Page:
Ryanair ends talks with Boeing over Max 10 order

Airline says it became clear last week pricing gap between them could not be closed

Ryanair chief executive Michael O’Leary said the airline was ‘disappointed’. Photograph: Jonathan Brady/PA Wire

Ryanair chief executive Michael O’Leary said the airline was ‘disappointed’. Photograph: Jonathan Brady/PA Wire

 

Ryanair has ended negotiations with Boeing for a Max 10 order without any agreement on pricing, the airline said.

Ryanair will take delivery of more than 200 B737 “Gamechanger” aircraft by the end of 2025. These deliveries will see Ryanair’s fleet grow to more than 600 aircraft, capable of carrying in excess of 200 million customers per annum.

Ryanair and Boeing had been in discussions about a large follow-on order for the Boeing Max 10 aircraft over the past 10 months. However, Ryanair said on Monday that it became clear last week that the pricing gap between the partners could not be closed. Accordingly, both sides have agreed to “waste no more time” on these negotiations.

Ryanair chief executive Michael O’Leary said the airline was “disappointed” it could not reach agreement with the plane maker.

“However, Boeing have a more optimistic outlook on aircraft pricing than we do, and we have a disciplined track record of not paying high prices for aircraft,” he said.

“We have a more than sufficient order pipeline to allow us to grow strongly over the next five years with a Boeing 737 fleet, which will rise to over 600 aircraft and will enable Ryanair to capitalise on the extraordinary growth opportunities that are emerging all over Europe as the continent recovers from the Covid pandemic.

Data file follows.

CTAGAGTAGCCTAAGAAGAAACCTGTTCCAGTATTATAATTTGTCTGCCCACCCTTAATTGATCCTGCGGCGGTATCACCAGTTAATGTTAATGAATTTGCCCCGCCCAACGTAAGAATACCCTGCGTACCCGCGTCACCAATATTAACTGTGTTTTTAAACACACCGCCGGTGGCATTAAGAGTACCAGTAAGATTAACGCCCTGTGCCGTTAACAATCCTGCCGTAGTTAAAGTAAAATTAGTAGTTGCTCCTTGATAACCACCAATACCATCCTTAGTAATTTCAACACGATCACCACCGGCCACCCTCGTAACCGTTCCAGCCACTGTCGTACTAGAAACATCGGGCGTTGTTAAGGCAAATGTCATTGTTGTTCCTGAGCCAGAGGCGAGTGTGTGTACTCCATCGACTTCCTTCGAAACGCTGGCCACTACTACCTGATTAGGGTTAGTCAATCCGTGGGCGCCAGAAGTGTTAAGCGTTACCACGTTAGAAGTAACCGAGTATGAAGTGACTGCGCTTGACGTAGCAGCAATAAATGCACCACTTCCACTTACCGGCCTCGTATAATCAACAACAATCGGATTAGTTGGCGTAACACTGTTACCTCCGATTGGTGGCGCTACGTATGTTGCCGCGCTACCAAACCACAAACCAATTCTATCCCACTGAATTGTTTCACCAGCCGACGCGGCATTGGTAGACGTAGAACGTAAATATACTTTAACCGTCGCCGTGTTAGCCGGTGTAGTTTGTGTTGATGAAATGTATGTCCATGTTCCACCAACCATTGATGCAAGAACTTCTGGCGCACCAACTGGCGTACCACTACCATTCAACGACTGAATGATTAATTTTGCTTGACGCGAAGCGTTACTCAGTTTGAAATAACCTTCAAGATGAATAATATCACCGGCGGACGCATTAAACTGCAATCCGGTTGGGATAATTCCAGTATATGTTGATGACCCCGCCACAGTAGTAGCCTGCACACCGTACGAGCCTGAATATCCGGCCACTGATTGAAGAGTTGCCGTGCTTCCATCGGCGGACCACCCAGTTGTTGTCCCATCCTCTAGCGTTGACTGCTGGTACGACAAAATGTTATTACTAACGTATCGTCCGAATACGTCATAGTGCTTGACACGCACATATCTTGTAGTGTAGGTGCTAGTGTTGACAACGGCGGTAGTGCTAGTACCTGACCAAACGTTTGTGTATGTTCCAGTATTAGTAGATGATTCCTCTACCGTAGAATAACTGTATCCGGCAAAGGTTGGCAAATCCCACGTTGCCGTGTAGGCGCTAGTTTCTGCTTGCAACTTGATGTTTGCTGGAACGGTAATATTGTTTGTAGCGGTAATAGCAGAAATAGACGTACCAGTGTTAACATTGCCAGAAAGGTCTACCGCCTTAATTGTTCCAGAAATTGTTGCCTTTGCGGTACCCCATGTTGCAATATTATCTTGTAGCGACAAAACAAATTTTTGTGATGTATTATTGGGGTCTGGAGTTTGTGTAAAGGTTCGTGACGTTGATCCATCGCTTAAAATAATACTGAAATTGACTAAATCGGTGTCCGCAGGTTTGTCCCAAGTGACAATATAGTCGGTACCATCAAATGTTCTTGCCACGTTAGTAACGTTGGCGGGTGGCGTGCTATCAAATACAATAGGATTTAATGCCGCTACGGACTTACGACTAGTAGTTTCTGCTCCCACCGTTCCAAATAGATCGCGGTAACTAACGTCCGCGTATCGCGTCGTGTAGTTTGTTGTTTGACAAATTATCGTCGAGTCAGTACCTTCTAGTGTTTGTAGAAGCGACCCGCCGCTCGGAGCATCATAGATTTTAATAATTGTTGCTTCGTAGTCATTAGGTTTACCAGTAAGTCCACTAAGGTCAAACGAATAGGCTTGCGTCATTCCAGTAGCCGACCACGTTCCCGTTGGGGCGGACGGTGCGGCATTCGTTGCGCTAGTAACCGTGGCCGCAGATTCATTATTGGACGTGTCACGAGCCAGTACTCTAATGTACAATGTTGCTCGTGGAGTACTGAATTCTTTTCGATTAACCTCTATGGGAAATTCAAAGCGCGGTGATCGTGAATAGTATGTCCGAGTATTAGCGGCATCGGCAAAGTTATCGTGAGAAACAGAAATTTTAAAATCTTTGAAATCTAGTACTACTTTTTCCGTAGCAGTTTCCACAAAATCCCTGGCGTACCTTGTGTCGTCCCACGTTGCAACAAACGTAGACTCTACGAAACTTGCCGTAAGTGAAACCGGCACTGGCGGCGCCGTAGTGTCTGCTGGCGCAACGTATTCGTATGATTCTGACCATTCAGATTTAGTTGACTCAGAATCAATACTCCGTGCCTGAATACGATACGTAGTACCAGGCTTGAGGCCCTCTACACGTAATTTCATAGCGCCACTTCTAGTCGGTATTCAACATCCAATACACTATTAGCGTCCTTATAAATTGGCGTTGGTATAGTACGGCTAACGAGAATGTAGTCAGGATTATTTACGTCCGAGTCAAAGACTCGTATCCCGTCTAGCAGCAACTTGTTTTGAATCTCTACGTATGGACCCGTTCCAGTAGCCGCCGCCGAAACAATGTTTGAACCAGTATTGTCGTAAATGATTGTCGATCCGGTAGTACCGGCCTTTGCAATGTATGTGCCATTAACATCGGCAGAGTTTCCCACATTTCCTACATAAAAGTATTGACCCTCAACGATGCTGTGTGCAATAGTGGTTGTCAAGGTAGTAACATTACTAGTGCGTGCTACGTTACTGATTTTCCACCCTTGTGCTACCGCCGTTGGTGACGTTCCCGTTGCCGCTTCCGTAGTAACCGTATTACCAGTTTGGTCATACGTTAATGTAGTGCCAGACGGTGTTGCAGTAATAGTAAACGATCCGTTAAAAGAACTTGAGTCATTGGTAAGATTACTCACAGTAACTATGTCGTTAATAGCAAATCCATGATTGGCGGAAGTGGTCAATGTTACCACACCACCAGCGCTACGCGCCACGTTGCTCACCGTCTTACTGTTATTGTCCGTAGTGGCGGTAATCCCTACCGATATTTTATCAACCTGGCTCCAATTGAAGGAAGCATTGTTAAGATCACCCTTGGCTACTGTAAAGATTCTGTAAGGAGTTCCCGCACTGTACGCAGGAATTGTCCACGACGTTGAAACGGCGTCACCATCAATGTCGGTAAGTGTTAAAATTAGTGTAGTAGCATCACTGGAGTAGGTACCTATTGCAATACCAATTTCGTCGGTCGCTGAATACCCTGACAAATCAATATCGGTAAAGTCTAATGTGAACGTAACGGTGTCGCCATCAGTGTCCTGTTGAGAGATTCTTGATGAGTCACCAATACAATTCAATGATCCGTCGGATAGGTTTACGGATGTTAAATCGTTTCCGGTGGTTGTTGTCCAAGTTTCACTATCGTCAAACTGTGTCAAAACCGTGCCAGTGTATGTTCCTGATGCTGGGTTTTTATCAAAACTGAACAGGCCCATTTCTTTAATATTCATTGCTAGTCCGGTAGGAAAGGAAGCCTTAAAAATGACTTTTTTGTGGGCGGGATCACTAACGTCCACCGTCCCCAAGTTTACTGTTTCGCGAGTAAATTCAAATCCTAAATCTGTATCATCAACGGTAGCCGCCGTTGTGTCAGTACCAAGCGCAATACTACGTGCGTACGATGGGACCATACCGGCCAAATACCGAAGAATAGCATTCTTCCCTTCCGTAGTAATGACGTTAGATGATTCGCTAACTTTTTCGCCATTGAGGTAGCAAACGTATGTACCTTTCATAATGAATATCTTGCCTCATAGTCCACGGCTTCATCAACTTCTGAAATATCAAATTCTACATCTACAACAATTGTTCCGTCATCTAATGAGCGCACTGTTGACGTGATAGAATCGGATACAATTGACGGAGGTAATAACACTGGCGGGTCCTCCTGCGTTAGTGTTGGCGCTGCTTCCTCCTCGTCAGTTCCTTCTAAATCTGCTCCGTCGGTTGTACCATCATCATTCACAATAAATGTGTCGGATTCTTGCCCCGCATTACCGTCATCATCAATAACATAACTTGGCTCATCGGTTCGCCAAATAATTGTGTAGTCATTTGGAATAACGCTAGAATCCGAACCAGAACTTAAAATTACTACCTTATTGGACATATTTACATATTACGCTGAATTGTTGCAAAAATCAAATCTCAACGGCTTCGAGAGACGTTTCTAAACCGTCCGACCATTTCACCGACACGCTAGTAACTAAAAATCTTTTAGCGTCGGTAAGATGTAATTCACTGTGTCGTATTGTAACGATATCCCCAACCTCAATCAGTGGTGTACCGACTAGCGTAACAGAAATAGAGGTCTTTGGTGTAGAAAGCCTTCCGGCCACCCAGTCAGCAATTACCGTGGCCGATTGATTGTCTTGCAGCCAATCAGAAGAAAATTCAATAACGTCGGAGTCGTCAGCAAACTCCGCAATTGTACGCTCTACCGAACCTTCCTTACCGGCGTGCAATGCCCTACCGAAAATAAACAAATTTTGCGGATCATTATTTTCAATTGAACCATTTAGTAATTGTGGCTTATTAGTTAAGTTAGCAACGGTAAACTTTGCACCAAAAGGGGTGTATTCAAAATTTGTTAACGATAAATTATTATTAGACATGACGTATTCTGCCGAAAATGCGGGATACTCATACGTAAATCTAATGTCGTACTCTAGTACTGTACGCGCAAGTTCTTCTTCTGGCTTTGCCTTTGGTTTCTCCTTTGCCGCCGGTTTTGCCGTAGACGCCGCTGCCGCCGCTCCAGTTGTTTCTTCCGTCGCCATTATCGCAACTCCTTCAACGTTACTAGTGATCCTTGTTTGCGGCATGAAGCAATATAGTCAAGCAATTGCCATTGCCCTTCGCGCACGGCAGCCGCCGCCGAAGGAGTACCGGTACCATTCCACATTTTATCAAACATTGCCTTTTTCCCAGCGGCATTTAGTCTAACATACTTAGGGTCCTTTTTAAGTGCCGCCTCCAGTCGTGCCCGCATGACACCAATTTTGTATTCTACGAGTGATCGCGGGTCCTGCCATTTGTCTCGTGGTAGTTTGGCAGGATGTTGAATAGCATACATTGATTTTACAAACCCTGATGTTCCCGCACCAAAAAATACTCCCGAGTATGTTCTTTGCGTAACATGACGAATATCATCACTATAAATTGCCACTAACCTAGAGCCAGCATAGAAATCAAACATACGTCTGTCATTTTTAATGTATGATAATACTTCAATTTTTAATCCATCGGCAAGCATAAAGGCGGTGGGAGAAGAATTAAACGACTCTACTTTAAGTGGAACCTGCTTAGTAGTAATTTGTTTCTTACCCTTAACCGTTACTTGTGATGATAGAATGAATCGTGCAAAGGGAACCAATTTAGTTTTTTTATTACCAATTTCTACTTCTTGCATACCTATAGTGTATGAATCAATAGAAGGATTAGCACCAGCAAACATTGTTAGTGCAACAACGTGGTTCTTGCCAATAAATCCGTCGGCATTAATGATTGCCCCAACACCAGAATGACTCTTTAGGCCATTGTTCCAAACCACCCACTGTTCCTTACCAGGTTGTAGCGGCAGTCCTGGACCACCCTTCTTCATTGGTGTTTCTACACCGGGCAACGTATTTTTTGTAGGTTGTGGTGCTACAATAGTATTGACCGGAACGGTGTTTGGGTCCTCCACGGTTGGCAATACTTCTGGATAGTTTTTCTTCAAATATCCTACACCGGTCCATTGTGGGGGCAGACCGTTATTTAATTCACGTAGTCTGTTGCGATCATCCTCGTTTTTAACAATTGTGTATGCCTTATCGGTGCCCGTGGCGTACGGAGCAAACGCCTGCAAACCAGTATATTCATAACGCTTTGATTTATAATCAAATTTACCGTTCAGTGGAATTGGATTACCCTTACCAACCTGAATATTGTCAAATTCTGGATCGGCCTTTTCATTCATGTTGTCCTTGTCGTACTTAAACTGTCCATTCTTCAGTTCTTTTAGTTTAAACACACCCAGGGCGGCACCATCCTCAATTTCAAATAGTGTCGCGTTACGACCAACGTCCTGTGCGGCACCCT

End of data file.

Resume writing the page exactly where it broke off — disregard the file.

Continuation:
“We do not share Boeing’s optimistic pricing outlook, although this may explain why, in recent weeks, other large Boeing customers such as Delta and Jet2 have been placing new orders with Airbus, rather than Boeing,” he said.

Boeing’s other deals

A large order from Ryanair would provide a major boost to US plane maker Boeing and its Max, which was grounded for 20 months up to last November after two fatal crashes. It would also boost an industry grappling with the Covid-19 pandemic.

Britain’s Jet2 last week closed a deal for 36 A321neo aircraft worth about $4.9 billion. Delta in August added 30 A321neo narrow-body aircraft to its order book with Airbus. Delta has a mixed fleet of Airbus and Boeing jets.

Industry analysts noted that Boeing had nonetheless had a series of major orders for the Max in recent months, including 150 of the 737 Max-10 from American carrier United Airlines.

Some analysts say the public stand-off suggests that recent orders have given Boeing increased confidence to defend a red line on pricing as the Max regains commercial momentum. That contrasts with the pattern seen about six months ago when the Max was reported to be available at aggressive prices.

Ryanair, on the other hand, is gambling that its supplier will come to the table with a better offer as continued pressure from the pandemic adds to the fallout from the Max crisis.

How the tug of war over prices plays out will depend in part on the progress of efforts to contain Covid-19 in coming months. Despite the public row, “it is likely Boeing and Ryanair will eventually cut a deal,” a senior industry source said.